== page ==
No Hesitation is an album that is neither sugar-coated nor overly cerebral. With a wide variety of songs ranging from "Shaken" to my favorite, "Come with Me," this energetic album is an excellent sophomore effort from Varnadeau, probably one of the better balanced albums out there. While this album is most certainly a pleasant addition to any Christian music collection, it carries the possibility of becoming a favorite selection for any fan of mellow, alternative rock.
By Corey Welton (12/6/98)
J.V. is no amateur, despite her initials. I wondered what the big deal was about Jeni Varnadeau when a friend of mine drove the more than three-hour journey from Columbia, South Carolina to Atlanta, Georgia to see Jeni Varnadeau. Well, I’m beginning to understand this red-head’s appeal. She has a free and sassy sound to her voice. The album alternates between emo-rock songs and ballads. The even-numbered tracks on this CD have a slower tempo but it is the faster-paced, odd-numbered tracks that catch my ear.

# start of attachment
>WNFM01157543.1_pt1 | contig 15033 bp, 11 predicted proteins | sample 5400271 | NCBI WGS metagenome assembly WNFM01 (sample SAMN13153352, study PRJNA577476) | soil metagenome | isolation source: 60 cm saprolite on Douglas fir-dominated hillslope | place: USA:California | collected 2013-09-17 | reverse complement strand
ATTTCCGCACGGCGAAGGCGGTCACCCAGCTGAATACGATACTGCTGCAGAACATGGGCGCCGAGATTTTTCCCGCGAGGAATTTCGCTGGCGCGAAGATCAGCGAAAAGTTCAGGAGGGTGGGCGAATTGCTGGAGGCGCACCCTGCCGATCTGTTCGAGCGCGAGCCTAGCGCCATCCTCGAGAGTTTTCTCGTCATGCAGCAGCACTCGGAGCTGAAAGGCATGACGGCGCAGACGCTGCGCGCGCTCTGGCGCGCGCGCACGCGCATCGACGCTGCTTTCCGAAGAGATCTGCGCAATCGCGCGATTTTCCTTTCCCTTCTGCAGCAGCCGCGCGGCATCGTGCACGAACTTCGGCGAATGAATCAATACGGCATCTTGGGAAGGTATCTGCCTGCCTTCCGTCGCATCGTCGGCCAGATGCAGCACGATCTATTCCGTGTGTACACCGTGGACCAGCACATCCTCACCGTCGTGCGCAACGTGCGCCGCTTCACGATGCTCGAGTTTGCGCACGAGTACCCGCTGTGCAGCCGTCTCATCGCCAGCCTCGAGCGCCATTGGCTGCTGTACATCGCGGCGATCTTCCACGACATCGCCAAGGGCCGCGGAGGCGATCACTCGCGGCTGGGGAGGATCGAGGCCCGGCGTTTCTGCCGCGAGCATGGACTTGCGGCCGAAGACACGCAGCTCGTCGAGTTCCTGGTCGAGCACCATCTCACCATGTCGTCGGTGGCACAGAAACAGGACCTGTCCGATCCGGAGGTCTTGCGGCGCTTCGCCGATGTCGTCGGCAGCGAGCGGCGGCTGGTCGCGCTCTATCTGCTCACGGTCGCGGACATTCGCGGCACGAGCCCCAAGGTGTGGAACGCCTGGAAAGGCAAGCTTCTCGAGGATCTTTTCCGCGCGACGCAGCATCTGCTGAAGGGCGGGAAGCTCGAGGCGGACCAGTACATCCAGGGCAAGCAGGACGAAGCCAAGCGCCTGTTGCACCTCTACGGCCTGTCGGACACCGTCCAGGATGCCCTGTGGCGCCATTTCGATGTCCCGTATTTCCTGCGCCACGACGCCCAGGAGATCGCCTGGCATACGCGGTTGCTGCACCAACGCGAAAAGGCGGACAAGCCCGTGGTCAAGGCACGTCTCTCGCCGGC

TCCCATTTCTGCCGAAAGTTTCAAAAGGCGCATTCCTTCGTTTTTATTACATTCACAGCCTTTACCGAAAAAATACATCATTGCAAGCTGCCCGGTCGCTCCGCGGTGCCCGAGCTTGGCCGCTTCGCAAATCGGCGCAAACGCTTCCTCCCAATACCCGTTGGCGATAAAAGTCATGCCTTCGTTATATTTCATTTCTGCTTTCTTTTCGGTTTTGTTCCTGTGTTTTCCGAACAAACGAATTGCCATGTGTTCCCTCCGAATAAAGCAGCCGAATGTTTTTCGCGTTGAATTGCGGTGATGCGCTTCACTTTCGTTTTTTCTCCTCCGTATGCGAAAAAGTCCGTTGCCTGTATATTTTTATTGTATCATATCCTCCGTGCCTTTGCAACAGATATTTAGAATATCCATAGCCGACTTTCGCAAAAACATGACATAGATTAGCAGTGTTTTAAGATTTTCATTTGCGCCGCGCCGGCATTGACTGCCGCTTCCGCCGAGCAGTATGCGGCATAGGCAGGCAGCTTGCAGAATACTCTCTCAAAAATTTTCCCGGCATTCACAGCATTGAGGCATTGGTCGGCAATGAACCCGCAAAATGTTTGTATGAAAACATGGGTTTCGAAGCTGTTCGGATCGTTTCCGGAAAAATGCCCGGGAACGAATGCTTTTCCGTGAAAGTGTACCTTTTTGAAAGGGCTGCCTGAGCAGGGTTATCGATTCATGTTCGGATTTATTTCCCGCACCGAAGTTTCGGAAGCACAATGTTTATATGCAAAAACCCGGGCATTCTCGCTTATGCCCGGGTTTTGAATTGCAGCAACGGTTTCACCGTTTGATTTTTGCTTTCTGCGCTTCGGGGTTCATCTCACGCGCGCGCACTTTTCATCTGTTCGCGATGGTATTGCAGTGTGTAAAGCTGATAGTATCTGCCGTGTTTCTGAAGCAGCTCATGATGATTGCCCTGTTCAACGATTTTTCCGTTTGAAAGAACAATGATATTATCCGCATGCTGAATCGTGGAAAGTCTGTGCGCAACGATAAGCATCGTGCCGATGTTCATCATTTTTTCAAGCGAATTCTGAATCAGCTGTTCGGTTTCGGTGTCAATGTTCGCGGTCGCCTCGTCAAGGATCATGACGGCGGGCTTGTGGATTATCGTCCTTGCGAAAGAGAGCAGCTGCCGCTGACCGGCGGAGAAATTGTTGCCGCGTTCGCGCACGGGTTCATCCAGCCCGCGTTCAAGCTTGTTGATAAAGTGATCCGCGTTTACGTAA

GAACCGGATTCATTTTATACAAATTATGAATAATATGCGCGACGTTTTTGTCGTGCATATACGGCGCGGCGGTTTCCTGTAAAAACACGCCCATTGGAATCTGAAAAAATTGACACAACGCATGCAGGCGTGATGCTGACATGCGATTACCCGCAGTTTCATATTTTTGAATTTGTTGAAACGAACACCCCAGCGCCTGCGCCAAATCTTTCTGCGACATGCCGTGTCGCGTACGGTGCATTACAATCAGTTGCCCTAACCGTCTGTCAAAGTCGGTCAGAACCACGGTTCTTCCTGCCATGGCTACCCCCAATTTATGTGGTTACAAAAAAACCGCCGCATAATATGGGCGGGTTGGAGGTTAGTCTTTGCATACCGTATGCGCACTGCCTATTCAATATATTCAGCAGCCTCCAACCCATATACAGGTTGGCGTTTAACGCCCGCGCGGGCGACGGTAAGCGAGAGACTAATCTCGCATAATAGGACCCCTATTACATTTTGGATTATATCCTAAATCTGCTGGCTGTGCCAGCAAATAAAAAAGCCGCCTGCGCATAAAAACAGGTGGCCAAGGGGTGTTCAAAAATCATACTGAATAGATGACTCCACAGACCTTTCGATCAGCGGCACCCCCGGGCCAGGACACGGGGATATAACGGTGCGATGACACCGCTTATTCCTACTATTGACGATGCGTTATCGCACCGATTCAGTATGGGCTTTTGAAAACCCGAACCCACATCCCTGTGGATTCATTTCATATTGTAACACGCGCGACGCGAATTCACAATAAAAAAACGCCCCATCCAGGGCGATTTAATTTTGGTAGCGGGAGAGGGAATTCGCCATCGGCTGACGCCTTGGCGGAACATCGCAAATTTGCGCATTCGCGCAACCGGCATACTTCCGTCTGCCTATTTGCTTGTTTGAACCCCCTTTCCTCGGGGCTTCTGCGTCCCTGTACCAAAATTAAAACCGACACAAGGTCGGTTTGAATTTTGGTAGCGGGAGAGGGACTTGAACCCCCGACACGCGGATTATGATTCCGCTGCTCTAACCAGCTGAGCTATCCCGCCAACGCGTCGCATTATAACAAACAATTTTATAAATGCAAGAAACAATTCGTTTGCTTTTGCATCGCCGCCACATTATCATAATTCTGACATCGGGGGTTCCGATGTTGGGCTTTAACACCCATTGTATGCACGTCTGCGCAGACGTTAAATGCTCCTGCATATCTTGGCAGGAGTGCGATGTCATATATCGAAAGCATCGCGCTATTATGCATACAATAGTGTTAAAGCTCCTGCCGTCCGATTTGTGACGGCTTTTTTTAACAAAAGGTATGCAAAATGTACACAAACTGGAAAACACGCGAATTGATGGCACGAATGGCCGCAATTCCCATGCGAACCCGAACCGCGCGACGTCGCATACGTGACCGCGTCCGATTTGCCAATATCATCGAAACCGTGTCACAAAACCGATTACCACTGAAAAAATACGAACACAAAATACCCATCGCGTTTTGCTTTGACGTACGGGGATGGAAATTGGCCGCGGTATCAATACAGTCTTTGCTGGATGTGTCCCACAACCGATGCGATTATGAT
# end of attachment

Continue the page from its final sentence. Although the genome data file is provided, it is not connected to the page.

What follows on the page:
Varnadeau opens up with a song called "Mercy" reminiscent of Third
Blind’s song "Semi-Charmed Life," with its rhythmic guitars and vocals. Catchy, hummable choruses are centered around vocally driven melodies that melt into technically pleasing guitar bridges.
Here are some of my favorite lyrics: “I can’t make it on my own, can’t live all alone, I’m helpless by myself” (“I need you”); “Free to laugh just a little longer, free to love like you want me to, Lord, take me to that place where I’m free to be free” (“Free to be Free”); and “If I believed with holy passion, I’d throw hesitation to the wind, if I would love you with abandon, my trust in you would never end ("If I Believed").
Varnadeau doesn’t write her own music or play an instrument but collaborates with writers like Jimmie Lee Sloas and that dynamic brother duo of Christian music, John and Dino Elephante. Her vocals are of a surprisingly mainstream sound, considering she says grew up in New Mexico listening mostly to Christian musicians. She said she has been especially influenced by the music of Charlie Peacock. This is Varnadeu’s sophomore album, following her 1996 release Colors of Truth, also produced by Pamplin.
Despite her cutesy popular look, she definitely transcends bubble gum pop music, although she could stand to lean toward her more gutsy emo-rock sound on tracks like "I Need You." The song has some real guts and passion to it, as well as the tasty sound of heavily flanged metal guitars. I think it is the best song on the album and Varnadeau’s most freewheeling break-away-from-pop vocal sound. I loved every odd numbered song on this CD; the others were O.K.
By Israel Kloss (1/23/99)